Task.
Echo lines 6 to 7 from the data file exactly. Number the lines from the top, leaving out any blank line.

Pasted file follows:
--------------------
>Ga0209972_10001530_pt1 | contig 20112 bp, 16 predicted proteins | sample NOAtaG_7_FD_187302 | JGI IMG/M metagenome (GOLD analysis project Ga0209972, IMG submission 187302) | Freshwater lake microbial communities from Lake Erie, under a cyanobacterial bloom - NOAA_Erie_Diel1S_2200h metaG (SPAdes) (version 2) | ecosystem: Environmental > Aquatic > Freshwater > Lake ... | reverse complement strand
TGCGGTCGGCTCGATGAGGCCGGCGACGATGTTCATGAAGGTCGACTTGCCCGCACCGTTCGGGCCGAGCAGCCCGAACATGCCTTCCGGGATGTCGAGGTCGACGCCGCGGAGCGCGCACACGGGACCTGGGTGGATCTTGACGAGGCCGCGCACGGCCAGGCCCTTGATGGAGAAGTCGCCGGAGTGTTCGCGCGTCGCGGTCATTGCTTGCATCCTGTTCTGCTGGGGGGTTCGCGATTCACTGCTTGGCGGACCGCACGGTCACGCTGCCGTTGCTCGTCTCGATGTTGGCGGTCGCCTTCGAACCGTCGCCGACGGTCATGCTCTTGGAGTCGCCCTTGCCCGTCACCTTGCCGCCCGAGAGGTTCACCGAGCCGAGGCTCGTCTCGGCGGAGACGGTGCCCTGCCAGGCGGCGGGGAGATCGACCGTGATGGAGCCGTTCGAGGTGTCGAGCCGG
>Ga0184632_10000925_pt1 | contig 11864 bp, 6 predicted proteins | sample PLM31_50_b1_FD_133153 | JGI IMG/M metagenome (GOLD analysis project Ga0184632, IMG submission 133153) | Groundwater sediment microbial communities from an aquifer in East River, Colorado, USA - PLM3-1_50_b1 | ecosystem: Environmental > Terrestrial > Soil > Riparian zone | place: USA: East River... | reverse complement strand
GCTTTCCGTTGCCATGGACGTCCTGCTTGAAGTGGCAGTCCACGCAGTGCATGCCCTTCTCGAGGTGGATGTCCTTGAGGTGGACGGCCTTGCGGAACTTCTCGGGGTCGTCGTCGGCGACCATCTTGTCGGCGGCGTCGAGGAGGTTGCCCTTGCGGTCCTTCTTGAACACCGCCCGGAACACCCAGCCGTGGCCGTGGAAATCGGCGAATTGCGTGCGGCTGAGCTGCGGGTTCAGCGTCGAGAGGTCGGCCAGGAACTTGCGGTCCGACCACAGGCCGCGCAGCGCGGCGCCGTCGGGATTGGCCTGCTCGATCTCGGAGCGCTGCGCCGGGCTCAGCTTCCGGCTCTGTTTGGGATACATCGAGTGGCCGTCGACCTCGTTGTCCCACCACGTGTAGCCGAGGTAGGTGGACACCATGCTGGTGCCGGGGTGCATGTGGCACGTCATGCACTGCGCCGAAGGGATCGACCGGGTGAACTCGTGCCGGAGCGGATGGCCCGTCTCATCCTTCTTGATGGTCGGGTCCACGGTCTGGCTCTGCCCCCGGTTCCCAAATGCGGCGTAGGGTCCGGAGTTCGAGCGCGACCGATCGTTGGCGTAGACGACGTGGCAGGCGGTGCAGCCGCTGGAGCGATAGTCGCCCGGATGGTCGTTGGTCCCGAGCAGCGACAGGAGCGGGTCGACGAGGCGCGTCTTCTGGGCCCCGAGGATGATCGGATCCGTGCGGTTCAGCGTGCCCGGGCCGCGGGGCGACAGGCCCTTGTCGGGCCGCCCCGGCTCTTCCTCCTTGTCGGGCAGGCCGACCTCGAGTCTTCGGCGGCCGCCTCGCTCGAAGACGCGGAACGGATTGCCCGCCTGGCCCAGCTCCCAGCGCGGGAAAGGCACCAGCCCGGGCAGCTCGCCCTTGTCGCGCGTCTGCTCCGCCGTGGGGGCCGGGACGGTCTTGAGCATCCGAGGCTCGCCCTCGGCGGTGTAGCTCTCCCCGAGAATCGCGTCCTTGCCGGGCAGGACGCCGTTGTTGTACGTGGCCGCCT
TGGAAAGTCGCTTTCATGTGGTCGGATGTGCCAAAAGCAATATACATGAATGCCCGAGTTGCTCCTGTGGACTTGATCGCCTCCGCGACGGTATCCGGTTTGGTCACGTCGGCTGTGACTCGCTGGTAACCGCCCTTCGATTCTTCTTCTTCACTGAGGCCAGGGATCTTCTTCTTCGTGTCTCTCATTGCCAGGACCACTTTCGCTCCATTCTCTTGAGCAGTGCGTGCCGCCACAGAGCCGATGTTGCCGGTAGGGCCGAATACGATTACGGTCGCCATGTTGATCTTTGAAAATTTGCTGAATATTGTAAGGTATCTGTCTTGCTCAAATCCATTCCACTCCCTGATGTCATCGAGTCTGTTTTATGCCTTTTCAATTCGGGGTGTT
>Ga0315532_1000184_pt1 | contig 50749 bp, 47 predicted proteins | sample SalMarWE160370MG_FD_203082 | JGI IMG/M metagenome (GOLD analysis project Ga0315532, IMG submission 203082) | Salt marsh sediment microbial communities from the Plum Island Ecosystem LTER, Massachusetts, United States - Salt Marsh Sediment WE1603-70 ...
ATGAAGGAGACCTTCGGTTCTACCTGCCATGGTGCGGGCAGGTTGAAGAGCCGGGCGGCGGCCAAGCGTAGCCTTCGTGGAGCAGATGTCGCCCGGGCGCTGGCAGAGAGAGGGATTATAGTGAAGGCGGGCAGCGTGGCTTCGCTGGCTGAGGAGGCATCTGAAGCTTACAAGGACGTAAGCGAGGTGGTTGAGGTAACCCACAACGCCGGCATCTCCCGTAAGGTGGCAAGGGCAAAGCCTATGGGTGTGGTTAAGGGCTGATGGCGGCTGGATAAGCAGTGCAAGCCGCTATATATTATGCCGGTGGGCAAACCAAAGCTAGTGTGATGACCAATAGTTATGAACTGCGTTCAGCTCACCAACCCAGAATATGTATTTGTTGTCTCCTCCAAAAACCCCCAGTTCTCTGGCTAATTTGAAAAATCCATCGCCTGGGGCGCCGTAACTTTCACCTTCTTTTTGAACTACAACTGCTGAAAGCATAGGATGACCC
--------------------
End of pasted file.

>Ga0315532_1000184_pt1 | contig 50749 bp, 47 predicted proteins | sample SalMarWE160370MG_FD_203082 | JGI IMG/M metagenome (GOLD analysis project Ga0315532, IMG submission 203082) | Salt marsh sediment microbial communities from the Plum Island Ecosystem LTER, Massachusetts, United States - Salt Marsh Sediment WE1603-70 ...
ATGAAGGAGACCTTCGGTTCTACCTGCCATGGTGCGGGCAGGTTGAAGAGCCGGGCGGCGGCCAAGCGTAGCCTTCGTGGAGCAGATGTCGCCCGGGCGCTGGCAGAGAGAGGGATTATAGTGAAGGCGGGCAGCGTGGCTTCGCTGGCTGAGGAGGCATCTGAAGCTTACAAGGACGTAAGCGAGGTGGTTGAGGTAACCCACAACGCCGGCATCTCCCGTAAGGTGGCAAGGGCAAAGCCTATGGGTGTGGTTAAGGGCTGATGGCGGCTGGATAAGCAGTGCAAGCCGCTATATATTATGCCGGTGGGCAAACCAAAGCTAGTGTGATGACCAATAGTTATGAACTGCGTTCAGCTCACCAACCCAGAATATGTATTTGTTGTCTCCTCCAAAAACCCCCAGTTCTCTGGCTAATTTGAAAAATCCATCGCCTGGGGCGCCGTAACTTTCACCTTCTTTTTGAACTACAACTGCTGAAAGCATAGGATGACCC